Oral Health Group

Understanding Occupational Stress Among Oral Health Practitioners

December 27, 2021
by Jennifer Hawley


Oral health practitioners experience a significant amount of occupational stress from the time they start studying towards their chosen qualifications. This stress, which is believed to affect nearly 50% of the overall Canadian workforce according to the Microsoft Work Trend Index, can have a severe impact on everything from the personal health to the professional performance of these individuals. In extreme cases, occupational stress can result in professional burnout which, surprisingly, is most common among exceedingly responsible, dedicated, and hardworking individuals. In order to fully grasp the impact of stress and burnout in the oral health sector, it is important to garner a better basic understanding of the prevalence of burnout, its contributing factors, and available coping mechanisms worth utilizing.

Occupational Stress Has Many Causes

There is a large variety of very diverse factors that can lead to occupational stress and eventual burnout among oral health practitioners. According to a new, large-scale study published across various dentistry journals, dentists rate fear of litigation from patients and regulatory concerns as among their biggest work-related stressors. Other stressors, as outlined by the NIH, include time restraints, a toxic work environment, financial difficulties, and patient behaviors. The personality traits and personal circumstances of the practitioner will also influence how stress is experienced and dealt with. A person who is naturally more prone to anxiety may, for instance, be at a greater risk of occupational stress than someone who is calm by nature. Despite the underlying causes of the mounting stress, it is vital to seek out effective coping mechanisms as a matter of urgency in order to reduce the risk of complete burnout. Although professional medical intervention in the form of medication and counseling may be required, making certain lifestyle changes can also be very beneficial.

Burnout is More Common than Expected

Burnout among oral health practitioners is a global occurrence that is far more prevalent than expected. In the UK, researchers from the British Dental Association found that nearly half of the dentists experience stress that is exceeding their coping abilities. As much as 17.6% of respondents in the survey that involved more than 2,000 dentists stated that they were stressed to the point of seriously considering suicide. Two common health concerns associated with severe occupational stress, high blood pressure, and coronary disease, have also been found to be more than 25% more prevalent among oral health practitioners than the general population. Every year, the North American dental industry loses an entire dental school’s class of individuals due to illness and death associated with burnout and stress.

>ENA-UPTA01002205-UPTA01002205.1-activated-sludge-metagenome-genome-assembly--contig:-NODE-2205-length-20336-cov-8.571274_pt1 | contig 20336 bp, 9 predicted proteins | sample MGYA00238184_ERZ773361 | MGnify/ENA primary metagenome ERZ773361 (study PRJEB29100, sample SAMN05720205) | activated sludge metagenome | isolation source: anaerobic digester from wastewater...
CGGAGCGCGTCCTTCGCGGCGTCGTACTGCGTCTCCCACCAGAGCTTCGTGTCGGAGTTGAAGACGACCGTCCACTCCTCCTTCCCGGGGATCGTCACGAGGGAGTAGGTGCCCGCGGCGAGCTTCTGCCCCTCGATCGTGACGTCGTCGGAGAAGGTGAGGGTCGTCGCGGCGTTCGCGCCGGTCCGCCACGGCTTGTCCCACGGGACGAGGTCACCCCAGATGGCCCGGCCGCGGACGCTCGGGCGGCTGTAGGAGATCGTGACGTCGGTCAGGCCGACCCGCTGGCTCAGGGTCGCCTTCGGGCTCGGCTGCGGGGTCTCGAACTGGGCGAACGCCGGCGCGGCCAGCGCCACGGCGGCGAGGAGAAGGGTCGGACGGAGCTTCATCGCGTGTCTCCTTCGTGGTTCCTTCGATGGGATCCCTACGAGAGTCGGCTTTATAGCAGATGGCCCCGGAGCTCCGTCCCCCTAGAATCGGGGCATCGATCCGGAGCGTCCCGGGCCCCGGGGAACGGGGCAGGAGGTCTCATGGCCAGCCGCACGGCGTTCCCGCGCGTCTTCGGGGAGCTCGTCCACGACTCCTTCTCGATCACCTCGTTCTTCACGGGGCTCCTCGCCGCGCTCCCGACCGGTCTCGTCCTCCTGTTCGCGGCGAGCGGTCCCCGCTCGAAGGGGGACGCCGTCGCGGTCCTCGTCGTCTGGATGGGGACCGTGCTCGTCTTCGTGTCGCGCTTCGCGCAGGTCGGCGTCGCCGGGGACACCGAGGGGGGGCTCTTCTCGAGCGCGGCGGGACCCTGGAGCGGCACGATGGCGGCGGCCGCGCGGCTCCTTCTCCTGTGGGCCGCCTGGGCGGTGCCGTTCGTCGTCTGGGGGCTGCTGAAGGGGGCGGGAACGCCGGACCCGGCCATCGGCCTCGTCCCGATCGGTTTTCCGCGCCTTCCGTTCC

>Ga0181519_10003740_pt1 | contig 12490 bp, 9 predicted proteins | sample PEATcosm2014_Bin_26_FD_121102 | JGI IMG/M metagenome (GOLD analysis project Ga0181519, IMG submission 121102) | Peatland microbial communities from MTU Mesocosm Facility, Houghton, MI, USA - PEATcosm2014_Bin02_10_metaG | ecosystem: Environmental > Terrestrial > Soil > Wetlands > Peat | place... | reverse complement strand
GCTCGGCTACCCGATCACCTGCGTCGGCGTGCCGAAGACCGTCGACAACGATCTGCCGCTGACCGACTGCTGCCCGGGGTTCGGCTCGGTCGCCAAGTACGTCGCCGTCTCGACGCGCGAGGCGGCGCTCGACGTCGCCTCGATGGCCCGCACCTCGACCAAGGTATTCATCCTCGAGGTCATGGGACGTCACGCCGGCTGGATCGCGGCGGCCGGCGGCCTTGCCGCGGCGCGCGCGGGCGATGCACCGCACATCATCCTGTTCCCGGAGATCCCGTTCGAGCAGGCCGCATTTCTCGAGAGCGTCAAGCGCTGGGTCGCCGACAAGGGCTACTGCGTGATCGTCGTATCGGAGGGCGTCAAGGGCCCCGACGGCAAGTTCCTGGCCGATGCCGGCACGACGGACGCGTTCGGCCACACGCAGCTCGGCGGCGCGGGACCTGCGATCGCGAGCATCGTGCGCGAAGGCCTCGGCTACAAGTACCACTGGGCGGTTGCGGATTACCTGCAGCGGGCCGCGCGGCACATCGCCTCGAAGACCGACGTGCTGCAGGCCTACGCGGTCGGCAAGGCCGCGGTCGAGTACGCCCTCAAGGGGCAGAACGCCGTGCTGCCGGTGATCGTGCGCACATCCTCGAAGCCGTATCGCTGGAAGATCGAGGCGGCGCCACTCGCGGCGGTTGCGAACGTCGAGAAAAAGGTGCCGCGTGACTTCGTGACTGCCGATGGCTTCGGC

It is Complex and Far-Reaching

In the event that occupational stress goes undetected or untreated for too long, burnout can occur.  There are three components of burnout to be aware of: depersonalization, emotional and physical exhaustion, and low personal accomplishment. The earliest symptoms that point to a looming burnout include changes in appetite and sleeping patterns, diminished concentration, and unexplained nausea, headaches, and gastrointestinal concerns. Orthodontists, and oral hygienists have also reported feeling increasingly disillusioned about their jobs, becoming increasingly irritable without any known trigger, and finding themselves turning to food, alcohol, or drugs in a desperate attempt to feel better. In some cases, the transition from typical occupational stress to full-blown burnout is slow while, in other instances, it is swift and unexpected.

Occupational stress and complete burnouts can wreak havoc with the physical and mental health, as well as the professional performance, of an oral health practitioner. It is, therefore, of the utmost importance to know to what extent it can impact your life, when to seek professional help, and what symptoms to look out for.


About the Author

Jennifer Hawley is an occupational health therapist turned freelance writer. She has a passion for digital and health related topics and loves exploring and commenting upon the latest research. When not working, she loves to visit family in Europe, enjoys horse riding with her children and reading as much as possible.


Print this page

Related


Have your say:

Your email address will not be published. Required fields are marked *

*